This Christmas, as usual, I received a bunch of books– including history books and cook books and other goodies. One of them was Gabrielle Hamilton’s memoir Blood, Bones and Butter, where she basically tells her life story journey to becoming a renowned chef. In it she talks about traveling in Europe, as well as growing up with her French mother, and the basic pleasures of simple, well-prepared foods. She also gets annoyed with cooking that tries too hard to be “innovative”.
I’m going to loop this back to writing, so bear with me for a bit.
I was reminded of two of the best dinners I had this year, which happened to be back-to-back while I was in Portland. Both of them were home prepared: one was steak and pesto linguini; the other a rustic Tom Kha soup. Both were absolutely fabulous in their simplicity. The steak, simply an excellent cut of meat, seasoned with salt pepper. The soup was as unfancy as you could imagine: chicken still on the bone, large chunks of ginger and lemongrass. And both dinners were amazing.
If you hadn’t guess by all my talk of food and worldbuilding, I’m something of a foodie. I don’t like to call myself a “chef”, because I think that’s a proper title that’s earned through study and appointment, not something you claim for yourself just because you can cook. And when it comes to food, I’m all about that rustic simplicity. Molecular gastronomy, plates that look like this…. that stuff doesn’t appeal to me. I want food with character, with soul– not food that is more trying to dazzle me rather than nourish me.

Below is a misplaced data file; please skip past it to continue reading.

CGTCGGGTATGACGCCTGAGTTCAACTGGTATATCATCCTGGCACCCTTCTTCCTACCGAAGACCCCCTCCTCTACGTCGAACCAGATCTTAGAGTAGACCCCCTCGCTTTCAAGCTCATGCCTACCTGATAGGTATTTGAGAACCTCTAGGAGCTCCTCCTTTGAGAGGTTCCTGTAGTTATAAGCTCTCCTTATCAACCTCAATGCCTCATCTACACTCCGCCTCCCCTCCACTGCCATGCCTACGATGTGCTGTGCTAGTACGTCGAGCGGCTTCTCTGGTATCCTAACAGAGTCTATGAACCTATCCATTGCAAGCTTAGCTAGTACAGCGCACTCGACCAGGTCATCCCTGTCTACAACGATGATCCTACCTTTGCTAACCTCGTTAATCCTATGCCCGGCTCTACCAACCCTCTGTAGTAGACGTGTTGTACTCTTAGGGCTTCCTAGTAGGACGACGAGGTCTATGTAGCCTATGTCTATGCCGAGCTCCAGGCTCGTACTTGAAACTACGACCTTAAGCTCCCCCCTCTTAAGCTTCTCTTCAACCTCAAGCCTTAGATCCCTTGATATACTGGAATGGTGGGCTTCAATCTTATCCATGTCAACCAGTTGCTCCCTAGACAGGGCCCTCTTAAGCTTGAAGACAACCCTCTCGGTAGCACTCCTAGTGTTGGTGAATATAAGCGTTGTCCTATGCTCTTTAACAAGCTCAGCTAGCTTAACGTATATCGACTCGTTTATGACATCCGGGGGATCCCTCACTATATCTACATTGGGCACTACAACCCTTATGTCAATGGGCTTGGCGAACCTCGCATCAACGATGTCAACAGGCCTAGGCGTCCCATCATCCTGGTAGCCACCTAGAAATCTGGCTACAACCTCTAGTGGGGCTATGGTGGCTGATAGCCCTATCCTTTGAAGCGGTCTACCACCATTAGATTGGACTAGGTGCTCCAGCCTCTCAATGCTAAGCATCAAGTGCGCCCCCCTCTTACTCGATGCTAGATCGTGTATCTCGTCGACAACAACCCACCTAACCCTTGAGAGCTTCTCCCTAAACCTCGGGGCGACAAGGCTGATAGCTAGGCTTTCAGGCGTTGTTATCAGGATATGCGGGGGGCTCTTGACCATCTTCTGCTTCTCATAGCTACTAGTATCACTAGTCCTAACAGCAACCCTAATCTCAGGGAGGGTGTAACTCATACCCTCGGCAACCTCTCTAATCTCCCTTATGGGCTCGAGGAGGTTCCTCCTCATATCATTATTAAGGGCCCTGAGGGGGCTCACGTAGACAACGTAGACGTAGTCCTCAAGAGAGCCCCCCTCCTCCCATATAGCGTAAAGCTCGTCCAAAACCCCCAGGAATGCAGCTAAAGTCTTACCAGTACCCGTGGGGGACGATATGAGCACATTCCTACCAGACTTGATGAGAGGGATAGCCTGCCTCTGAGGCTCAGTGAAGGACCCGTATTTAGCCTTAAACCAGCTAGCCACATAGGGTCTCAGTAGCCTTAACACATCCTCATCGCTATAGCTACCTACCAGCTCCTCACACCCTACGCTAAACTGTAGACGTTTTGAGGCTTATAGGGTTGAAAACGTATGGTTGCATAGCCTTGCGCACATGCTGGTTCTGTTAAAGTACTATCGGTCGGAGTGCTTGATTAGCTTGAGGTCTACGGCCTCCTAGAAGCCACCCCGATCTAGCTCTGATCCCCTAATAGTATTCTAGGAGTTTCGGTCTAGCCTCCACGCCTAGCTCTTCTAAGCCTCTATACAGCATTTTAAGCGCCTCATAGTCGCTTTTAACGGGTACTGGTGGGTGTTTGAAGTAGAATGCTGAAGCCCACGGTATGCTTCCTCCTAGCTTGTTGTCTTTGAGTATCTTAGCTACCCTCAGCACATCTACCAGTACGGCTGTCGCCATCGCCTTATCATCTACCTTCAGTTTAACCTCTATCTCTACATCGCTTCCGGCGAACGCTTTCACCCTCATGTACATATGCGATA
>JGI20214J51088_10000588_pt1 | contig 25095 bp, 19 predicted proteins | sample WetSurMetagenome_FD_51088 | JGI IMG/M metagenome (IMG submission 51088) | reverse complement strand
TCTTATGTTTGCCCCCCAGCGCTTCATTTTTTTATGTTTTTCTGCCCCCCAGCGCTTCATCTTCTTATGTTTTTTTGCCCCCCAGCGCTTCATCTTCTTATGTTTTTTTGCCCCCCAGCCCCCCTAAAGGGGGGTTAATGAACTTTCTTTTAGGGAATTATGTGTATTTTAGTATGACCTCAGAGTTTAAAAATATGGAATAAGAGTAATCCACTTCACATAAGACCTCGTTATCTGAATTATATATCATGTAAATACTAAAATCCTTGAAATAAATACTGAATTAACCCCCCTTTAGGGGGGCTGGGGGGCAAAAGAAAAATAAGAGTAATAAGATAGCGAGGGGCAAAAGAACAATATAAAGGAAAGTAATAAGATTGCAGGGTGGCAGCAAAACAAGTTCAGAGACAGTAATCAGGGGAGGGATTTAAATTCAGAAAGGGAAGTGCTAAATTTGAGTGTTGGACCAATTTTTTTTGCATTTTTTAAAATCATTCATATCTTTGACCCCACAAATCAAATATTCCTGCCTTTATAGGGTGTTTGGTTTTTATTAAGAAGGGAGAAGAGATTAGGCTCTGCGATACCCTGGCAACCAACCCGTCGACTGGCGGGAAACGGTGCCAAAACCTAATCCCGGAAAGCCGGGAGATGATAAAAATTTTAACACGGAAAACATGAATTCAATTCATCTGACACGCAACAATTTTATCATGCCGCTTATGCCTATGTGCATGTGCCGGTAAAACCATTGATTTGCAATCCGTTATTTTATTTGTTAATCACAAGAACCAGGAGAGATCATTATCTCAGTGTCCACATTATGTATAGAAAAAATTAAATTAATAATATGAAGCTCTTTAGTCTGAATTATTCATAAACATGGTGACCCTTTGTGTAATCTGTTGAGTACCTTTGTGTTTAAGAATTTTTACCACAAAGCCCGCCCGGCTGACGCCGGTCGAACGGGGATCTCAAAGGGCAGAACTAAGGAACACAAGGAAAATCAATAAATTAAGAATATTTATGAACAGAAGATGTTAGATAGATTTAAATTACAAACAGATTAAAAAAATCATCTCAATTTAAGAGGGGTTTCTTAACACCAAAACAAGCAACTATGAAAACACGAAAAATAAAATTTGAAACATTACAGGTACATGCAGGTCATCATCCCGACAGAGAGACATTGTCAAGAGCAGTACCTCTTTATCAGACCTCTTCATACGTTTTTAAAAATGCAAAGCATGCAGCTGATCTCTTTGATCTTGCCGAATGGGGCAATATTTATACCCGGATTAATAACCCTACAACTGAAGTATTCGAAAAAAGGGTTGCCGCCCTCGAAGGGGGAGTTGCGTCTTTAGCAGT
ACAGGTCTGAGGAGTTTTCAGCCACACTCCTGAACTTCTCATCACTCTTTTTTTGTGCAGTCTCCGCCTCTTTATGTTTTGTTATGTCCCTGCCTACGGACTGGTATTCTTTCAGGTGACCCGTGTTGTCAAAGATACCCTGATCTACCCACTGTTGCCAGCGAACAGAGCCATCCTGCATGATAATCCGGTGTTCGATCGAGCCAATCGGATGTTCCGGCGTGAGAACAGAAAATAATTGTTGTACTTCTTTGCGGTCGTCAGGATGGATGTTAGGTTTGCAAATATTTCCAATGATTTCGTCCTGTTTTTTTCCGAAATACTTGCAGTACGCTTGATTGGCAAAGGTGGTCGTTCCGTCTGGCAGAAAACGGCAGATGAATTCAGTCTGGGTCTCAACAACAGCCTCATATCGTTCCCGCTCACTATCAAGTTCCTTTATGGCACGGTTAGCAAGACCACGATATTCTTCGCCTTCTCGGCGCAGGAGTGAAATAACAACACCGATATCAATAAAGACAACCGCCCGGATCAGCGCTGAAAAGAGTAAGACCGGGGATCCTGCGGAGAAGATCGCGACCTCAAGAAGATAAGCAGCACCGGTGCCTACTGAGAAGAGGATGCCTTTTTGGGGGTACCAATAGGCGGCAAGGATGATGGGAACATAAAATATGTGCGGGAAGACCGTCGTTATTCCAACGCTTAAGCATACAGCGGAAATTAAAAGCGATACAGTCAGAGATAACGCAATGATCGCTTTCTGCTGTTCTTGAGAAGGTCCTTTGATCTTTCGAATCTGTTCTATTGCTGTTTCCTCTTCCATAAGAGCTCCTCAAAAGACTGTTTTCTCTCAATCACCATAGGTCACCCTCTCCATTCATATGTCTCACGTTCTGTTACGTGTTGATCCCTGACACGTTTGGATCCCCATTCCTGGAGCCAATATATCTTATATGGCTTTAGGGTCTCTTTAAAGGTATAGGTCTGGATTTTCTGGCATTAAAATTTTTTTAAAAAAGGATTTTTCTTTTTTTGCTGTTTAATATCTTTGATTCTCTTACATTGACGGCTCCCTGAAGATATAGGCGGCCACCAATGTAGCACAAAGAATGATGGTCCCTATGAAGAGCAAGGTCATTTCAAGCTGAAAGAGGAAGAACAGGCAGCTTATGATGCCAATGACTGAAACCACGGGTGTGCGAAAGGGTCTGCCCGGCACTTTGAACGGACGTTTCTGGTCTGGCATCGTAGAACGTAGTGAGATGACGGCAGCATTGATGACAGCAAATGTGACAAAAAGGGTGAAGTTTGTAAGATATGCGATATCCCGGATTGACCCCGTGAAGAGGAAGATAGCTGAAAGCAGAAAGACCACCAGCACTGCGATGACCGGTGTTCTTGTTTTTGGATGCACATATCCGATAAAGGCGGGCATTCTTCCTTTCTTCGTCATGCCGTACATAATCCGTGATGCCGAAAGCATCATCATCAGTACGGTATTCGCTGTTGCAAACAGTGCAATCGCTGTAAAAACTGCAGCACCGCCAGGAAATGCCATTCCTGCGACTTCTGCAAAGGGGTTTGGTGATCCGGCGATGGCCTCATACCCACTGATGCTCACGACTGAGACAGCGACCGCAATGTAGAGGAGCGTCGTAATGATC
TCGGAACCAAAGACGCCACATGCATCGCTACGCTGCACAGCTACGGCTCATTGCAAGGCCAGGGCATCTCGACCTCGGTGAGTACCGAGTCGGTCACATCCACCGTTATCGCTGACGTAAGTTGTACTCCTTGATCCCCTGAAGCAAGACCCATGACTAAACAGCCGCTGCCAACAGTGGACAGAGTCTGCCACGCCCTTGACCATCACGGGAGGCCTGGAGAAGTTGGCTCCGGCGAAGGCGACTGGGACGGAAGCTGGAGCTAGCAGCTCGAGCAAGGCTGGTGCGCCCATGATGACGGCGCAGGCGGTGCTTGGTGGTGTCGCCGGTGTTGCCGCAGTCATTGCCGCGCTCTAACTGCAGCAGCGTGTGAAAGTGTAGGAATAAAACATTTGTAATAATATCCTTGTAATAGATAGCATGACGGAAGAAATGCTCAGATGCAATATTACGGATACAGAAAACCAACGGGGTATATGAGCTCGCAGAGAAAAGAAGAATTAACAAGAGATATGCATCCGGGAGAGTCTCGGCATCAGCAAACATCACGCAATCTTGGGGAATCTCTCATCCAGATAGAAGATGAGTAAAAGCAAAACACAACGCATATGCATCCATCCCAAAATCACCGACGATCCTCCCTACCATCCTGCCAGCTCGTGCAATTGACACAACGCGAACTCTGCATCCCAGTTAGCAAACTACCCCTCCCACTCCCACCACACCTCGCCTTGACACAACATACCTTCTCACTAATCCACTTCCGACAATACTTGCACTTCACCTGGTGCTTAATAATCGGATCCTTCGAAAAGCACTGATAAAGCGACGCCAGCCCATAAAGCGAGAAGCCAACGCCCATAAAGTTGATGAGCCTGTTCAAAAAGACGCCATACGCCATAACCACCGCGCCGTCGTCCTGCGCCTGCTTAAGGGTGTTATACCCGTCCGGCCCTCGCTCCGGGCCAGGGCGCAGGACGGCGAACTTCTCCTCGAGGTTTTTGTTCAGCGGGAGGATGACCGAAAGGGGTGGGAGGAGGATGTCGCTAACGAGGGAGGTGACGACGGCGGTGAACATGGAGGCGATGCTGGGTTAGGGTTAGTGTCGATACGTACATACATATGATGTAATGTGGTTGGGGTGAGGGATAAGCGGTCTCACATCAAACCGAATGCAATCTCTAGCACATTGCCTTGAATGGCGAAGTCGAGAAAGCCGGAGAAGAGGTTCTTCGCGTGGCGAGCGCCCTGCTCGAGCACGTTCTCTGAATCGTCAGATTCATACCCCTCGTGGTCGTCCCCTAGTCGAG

I feel the same way about writing. When I pick up a book, the main thing I’m looking for is– to paraphrase someone smarter than me– that they tell me a good yarn. I don’t need prose that tries to dazzle, writing that tries too hard to make sure I’m aware that the writer has done their homework, descriptions that drag out obscure synonyms instead of using the perfectly serviceable word in common usage, sentences that need to be re-read several times to parse out what they mean.
You don’t need that. Just give me basic, effective storytelling. Tell me a good yarn, with character and soul. The rest will come with that.